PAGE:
Cocaine is highly addictive, and abusing it can result in significant physical and mental health consequences. Fortunately, treatment is available for cocaine addiction.
Experts report that cocaine addiction treatment often involves psychological methods such as therapy. Two forms of therapy commonly used to treat cocaine addiction are cognitive behavioral therapy and contingency management programs. Sometimes these two therapeutic methods are used together. In cognitive behavioral therapy, people learn to challenge irrational thoughts and develop healthier ways of thinking. With contingency management programs, people receive incentives (such as money) when they are able to remain abstinent from cocaine.
According to NIDA, cocaine addiction treatment can also involve participation in groups such as 12-step meetings. Some people in recovery from cocaine addiction may reside in sober living communities with others who are also recovering. Regardless of the form of treatment, cocaine addiction services can occur on either an inpatient or outpatient basis. People with more severe addictions may complete inpatient treatment in hospitals or residential rehabilitation facilities, whereas those who have a less severe addiction and access to support and resources within the community can complete outpatient services. Intensive outpatient services, in which a person spends more time in treatment each week but still returns home at night, are a bridge between inpatient treatment and standard outpatient programs.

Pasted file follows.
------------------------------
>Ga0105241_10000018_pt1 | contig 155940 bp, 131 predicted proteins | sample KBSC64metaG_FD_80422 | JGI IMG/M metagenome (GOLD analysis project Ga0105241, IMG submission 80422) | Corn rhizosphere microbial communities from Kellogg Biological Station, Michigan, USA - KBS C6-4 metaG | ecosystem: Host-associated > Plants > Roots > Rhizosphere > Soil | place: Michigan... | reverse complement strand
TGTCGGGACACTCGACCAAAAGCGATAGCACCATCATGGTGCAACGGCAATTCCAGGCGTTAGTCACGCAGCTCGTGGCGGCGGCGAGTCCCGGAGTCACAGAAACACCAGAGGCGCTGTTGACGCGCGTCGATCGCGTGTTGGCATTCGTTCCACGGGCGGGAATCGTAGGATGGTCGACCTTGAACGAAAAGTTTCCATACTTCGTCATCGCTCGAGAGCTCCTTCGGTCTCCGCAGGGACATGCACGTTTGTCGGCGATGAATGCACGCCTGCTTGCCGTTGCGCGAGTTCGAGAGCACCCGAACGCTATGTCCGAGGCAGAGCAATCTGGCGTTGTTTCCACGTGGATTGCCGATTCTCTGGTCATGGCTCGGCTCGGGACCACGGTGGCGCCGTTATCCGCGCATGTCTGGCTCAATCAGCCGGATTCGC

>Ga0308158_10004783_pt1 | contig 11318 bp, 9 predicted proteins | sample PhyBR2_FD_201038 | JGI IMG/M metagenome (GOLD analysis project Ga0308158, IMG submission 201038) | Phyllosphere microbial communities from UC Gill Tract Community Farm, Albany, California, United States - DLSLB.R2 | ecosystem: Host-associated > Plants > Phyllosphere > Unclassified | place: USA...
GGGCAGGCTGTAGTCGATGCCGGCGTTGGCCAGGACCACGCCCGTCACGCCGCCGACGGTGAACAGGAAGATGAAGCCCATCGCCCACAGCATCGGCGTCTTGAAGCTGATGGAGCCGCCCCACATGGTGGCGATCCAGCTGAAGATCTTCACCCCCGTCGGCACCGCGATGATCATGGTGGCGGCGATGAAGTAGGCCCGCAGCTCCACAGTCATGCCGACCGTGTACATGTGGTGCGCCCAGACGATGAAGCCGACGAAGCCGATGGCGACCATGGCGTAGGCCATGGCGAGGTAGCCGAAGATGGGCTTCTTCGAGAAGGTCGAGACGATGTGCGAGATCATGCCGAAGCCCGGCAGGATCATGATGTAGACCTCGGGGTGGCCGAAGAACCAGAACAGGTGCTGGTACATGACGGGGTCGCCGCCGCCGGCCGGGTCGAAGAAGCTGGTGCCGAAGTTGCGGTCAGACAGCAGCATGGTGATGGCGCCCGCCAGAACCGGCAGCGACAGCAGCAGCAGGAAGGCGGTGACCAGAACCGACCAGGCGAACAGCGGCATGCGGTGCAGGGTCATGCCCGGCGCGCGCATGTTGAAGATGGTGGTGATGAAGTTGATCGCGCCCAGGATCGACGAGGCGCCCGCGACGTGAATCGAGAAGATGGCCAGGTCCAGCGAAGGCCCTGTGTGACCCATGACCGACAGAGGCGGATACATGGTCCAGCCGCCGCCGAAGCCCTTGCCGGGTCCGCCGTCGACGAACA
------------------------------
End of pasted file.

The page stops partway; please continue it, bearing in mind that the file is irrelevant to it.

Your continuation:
Medications may sometimes be used alongside other treatment methods for cocaine addiction, although NIDA reports that there are no pharmaceutical drugs currently approved specifically to treat cocaine use disorders. Regardless, some medications such as disulfiram prescribed to treat alcohol abuse, and modanifil, a narcolepsy medication, may be beneficial to those in recovery from cocaine addiction. The obesity drug lorcaserin may also be helpful in cases of cocaine abuse, and some people may benefit from taking buprenorphine, which is commonly used in cases of opiate addiction.
Those who are struggling with cocaine addiction can receive the treatment they need by contacting an addiction treatment professional who can determine what counseling services and medications are necessary for recovery. If you are finding that cocaine is having a negative impact on your life and you are unable to stop using, reaching out for help is the first step toward recovery.